The reimbursement issue causing 'resentment, anger and, frankly, a feeling of injustice'

Matt Mazurek, MD, assistant clinical professor of anesthesiology and director of quality and safety at St. Raphael's Campus of Yale New Haven (Conn.) Hospital, joined Becker's to discuss physicians' biggest reimbursement issues. 

Question: What are your biggest concerns regarding reimbursements right now?

Editor's note: This response was edited lightly for brevity and clarity. 

Dr. Matt Mazurek: Physician service reimbursement has declined year over year for decades, and inflation-adjusted compensation has drastically been reduced. Around 140,000 physicians quit or retired over the past three years and many physicians are looking for a way out of the healthcare system. Part of the problem is consistent downward pressure on reimbursement. Private practices can no longer afford to stay in business. It’s difficult for a physician to take a pay cut in this climate while large insurance companies have somehow leveled a nearly 3 percent increase for Medicare Advantage patients when these companies are making significant profits and executives are earning over seven-figure salaries.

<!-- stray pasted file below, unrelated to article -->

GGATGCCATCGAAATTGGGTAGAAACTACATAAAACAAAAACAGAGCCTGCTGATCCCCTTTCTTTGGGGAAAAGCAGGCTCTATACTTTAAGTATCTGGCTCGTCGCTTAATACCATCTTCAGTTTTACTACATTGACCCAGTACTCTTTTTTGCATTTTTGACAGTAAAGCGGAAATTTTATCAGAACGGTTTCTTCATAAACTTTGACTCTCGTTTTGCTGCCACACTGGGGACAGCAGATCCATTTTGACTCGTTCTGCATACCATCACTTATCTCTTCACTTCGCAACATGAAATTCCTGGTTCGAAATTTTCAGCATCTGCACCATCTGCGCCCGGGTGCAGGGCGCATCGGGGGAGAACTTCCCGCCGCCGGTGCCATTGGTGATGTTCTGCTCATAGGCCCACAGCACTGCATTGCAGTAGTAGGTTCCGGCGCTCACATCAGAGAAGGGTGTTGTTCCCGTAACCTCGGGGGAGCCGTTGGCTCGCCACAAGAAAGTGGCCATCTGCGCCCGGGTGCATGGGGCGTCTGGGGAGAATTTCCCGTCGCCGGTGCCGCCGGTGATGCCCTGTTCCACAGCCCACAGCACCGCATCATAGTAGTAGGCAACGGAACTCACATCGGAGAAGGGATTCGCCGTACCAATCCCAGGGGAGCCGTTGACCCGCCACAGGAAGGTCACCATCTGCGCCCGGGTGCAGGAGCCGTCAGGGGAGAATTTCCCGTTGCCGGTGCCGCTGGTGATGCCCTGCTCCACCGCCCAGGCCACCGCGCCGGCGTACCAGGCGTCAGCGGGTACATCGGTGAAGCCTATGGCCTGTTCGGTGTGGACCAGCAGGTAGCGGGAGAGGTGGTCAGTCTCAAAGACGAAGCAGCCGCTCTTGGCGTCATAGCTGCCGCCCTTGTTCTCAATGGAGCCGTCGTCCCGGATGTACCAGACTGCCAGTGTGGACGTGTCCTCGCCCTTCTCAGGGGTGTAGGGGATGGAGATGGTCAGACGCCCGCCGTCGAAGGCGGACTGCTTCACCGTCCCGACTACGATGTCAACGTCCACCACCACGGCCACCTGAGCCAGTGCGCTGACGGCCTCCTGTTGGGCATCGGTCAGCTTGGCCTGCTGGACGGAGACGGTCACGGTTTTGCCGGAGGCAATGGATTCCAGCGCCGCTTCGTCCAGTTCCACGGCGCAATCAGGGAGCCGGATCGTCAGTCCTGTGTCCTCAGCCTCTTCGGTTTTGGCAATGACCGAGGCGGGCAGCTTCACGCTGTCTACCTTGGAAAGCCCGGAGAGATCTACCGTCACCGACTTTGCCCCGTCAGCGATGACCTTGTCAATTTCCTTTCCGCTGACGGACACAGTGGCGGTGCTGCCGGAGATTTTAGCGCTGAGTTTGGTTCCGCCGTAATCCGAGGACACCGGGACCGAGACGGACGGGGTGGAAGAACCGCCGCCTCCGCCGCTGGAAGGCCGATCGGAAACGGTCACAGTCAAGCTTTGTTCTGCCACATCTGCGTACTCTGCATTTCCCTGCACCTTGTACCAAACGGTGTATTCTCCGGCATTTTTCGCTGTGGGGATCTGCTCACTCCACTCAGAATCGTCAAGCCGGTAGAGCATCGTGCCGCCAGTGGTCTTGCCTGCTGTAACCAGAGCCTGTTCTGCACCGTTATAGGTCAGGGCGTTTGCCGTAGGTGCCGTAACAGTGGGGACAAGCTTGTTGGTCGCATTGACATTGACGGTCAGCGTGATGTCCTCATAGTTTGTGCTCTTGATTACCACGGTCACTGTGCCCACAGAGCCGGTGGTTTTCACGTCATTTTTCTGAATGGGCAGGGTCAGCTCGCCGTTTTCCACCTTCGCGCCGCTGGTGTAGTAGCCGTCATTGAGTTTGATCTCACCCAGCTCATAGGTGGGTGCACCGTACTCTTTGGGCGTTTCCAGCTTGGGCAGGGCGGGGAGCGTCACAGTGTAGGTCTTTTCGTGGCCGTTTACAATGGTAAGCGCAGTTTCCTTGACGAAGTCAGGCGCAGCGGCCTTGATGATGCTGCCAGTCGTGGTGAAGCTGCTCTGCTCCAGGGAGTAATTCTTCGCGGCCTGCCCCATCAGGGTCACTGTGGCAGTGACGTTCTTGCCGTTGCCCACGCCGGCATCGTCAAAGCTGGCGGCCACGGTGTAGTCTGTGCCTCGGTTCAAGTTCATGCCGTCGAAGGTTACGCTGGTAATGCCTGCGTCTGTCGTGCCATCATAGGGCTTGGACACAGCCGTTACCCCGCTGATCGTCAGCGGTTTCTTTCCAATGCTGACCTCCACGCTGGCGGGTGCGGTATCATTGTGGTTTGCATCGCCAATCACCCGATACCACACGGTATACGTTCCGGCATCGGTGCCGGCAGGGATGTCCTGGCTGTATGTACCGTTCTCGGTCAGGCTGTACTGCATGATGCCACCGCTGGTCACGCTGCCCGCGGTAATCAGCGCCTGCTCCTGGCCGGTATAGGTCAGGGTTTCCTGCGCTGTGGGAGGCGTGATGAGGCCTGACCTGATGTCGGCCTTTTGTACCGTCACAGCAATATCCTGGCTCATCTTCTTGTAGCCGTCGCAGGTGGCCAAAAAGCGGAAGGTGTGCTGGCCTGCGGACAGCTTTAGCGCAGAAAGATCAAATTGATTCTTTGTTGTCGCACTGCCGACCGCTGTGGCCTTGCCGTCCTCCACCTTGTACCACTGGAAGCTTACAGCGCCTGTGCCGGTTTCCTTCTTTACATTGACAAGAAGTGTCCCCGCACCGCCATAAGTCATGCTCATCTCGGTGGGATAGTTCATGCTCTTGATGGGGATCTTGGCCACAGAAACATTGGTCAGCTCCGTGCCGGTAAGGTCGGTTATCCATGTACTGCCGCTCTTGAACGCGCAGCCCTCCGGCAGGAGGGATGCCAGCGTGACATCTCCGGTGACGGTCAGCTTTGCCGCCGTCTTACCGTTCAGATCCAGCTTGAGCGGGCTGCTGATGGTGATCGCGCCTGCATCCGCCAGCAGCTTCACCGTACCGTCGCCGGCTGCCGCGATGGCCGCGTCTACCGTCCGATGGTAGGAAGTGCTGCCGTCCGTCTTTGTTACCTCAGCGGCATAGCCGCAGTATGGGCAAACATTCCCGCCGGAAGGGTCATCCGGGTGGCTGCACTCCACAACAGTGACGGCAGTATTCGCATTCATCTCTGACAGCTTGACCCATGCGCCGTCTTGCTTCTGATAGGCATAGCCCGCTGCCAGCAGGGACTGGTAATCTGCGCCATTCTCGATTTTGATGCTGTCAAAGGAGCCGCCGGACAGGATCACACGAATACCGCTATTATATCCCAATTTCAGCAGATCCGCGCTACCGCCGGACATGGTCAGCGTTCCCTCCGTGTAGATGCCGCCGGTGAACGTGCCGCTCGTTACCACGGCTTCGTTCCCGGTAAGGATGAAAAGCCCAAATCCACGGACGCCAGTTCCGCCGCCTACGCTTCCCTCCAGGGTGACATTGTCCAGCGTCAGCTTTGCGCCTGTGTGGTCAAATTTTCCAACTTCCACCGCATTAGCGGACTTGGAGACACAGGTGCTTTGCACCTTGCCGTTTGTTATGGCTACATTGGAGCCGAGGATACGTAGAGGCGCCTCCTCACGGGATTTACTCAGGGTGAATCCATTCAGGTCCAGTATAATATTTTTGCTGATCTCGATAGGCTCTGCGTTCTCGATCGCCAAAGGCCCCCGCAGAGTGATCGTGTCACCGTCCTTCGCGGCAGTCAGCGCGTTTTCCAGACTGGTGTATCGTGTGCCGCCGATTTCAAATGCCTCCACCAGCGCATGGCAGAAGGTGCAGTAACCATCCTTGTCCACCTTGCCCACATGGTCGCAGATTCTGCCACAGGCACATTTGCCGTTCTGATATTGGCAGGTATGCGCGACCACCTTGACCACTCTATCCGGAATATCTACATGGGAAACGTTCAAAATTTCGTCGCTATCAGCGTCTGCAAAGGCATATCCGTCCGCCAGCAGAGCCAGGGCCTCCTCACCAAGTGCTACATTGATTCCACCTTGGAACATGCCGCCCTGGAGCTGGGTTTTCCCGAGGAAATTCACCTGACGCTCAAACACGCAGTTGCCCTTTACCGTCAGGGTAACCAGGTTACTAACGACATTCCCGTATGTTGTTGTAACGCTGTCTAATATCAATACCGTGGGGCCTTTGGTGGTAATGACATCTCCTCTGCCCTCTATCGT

There is a disconnect in value and the value system. A physician colleague recently told me that no one goes to the emergency room and asks for the administrator on-call or who is in charge of my insurance plan. Administrators do not provide healthcare services. Nurses, physicians, nurse practitioners, physician assistants, lab techs, respiratory therapists and everyone at the bedside at 2 a.m. during a crisis provides care, while the administrators and insurance owners sleep at home.

This  downward drift in reimbursement for physicians with no change in compensation for executives foments resentment, anger and, frankly, a feeling of injustice. Medicine is a science, healing is an art, and healthcare is a business. Physicians are in the business of providing care in an environment that does not value the physician or patient. This is reflected in lower reimbursement for services rendered and higher out-of-pocket expenses for patients. There is a profound feeling of frustration from both patients and physicians.

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